Acknowledgments. We thank Hal Caswell, Paul K. Dayton, Simon A. Levin,and Montgomery Slatkin for helpful comments on a previous draft. LB. was supported in part by a John Simon Guggenheim Memorial Fellowship and Conacyt grant 82306. J.E.C. acknowledgesthe partial support of U.S. National ScienceFoundation grant BSR87-05047 and the hospitalityof Mr. and Mrs. WilliamT. Golden. References Acevedo, M. F.: On Horn's Markovian model of forest dynamicswith particular reference to tropical forest. Theor. Popul. Biol. 19, 230-250 (1981)

676

I. Barradas, J. E. Cohen

Caswell, H., Cohen, J. E.: Communities in patchy environments: a model of disturbance, competition, and heterogeneity. In: Kolasa, J. (ed.) Ecological Heterogeneity. Berlin Heidelberg New York: Springer 1990 Caswell, H., Cohen, J. E.: Disturbance and diversity in metapopulations. Biol. J. Linn. Soc. 42, 193-218 (1991) Chesson, P.: Coexistence of competitors in spatially and temporally varying environments: a look at the combined effect of different sorts of variability. Theor. Popul. Biol. 28, 263-287 (1985) ConneU, J. H.: Diversity in tropical rain forest and coral reefs. Science 199, 1302-1310 (1978). Connell, J. H., Slatyer, R. O.: Mechanisms of succession in natural communities and their role in community stability and organization. Am. Nat. 111, 1119-1144 (1977) Dayton, P. K., Hessler, R. R.: Role of biological disturbance in maintaining diversity in the deep sea. Deep-Sea Res. 19, 199-208 (1972) Grassle, J. F., Sanders, H. L.: Life histories and the role of disturbance. Deep-Sea Res. 20, 643-659 (1973) Hanski, I.: Coexistence of competitors in patchy environment. Ecology 64, 493-500 (1983) Harper, J. L.: The role of predation in vegetational diversity. Brookhaven Syrup. Biol. 22, 48-62 (1969) Harper, J. L.: Population Biology of Plants. London, England: Academic Press 1977 Hastings, A.: Disturbance, coexistence, history and competition for space. Theor. Popul. Biol. 18, 363-373 (1980) Horn, H. S., MacArthur, R. H.: Competition among fugitive species in a harlequin environment. Ecology 53, 749-752 (1972) Huston, M.: A general hypothesis of species diversity. Am. Nat. 113, 81-101 (1979) Hutchinson, G. E.: Copepodology for the ornithologist. Ecology 32, 571-577 (1951) Levin, S. A.: Dispersion and population interactions. Am. Nat. 108, 207-228 (1974) MacArthur, R. H., Wilson, E. O.: The theory of island biogeography. Princeton, N J: Princeton University Press 1967 Pacala, S.: Neighborhood models of plant population dynamics. HI. Models with heterogeneity in the physical environment. Theor. Popul. Biol. 31, 359-392 (1987) Palmer, A. R, Strathmann, R. R.: Scale of dispersal in varying environments and its implications for life-histories of marine invertebrates. Oecologia 48, 308--318 (1981) Rieklefs, R. E.: Community diversity: relative roles of local and regional processes. Science 235, 167-171 (1987) Shmida, A., Ellner, S.: Coexistence of plant species with similar niches. Vegetatio 58, 29-55 (1984) Slatkin, M.: Competition and regional coexistence. Ecology 55, 128-134 (1974)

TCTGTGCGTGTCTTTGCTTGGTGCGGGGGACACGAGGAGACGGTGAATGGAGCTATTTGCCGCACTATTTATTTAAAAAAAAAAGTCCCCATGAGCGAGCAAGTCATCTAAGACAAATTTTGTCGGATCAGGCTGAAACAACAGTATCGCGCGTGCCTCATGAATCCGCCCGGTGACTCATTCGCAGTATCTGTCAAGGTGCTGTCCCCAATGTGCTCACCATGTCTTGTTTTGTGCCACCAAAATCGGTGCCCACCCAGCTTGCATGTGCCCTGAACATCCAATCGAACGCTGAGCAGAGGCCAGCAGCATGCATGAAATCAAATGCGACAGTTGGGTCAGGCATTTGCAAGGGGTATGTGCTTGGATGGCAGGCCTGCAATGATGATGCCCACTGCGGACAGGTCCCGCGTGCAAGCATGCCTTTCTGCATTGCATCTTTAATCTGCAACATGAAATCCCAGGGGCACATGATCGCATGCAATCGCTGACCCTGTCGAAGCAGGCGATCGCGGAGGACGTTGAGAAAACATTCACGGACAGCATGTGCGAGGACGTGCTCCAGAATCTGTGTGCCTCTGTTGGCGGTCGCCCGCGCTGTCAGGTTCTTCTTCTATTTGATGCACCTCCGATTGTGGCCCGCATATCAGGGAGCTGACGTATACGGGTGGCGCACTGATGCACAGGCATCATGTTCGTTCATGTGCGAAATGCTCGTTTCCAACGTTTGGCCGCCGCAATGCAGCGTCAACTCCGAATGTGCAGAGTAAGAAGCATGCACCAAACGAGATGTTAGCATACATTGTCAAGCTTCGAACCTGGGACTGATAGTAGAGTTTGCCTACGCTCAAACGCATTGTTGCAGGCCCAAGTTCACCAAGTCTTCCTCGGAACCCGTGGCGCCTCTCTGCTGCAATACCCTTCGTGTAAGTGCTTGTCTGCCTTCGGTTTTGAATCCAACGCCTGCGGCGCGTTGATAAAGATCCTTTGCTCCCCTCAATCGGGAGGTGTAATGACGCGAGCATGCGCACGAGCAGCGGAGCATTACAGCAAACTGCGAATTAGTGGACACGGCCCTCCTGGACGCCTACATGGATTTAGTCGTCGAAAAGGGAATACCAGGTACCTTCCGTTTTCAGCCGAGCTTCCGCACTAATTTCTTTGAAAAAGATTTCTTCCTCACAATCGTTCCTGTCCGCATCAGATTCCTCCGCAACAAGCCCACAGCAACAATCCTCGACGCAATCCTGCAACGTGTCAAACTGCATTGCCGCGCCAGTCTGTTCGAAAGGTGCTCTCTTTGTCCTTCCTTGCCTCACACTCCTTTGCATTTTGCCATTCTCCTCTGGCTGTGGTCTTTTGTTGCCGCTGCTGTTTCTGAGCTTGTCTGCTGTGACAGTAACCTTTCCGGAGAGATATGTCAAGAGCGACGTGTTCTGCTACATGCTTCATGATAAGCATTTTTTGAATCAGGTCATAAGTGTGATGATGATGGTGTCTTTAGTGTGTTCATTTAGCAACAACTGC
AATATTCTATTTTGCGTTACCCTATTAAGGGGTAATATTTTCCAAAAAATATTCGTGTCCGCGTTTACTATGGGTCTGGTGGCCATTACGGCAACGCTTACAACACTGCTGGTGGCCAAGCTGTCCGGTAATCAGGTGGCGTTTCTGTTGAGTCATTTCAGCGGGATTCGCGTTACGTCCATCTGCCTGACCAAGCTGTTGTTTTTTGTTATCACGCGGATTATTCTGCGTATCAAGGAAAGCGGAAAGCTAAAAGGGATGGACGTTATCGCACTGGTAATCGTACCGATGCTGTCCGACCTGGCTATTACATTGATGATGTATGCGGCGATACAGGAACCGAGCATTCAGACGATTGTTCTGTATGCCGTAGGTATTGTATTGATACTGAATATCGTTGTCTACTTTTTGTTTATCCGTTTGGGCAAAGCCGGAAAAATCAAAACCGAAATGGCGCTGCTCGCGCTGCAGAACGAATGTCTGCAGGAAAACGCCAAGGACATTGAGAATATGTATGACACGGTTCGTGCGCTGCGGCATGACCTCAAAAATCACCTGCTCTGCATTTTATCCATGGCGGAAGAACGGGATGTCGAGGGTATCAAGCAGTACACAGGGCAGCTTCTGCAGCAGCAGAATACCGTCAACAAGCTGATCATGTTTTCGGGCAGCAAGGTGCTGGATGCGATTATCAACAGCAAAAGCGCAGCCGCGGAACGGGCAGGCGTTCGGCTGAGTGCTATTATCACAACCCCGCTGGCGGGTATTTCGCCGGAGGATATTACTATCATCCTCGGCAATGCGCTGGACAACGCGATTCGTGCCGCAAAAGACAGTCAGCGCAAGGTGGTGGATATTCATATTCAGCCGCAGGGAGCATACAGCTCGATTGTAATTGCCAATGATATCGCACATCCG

Copyright © 2019 SLIDEHEAVEN.COM. All rights reserved.

## Follow us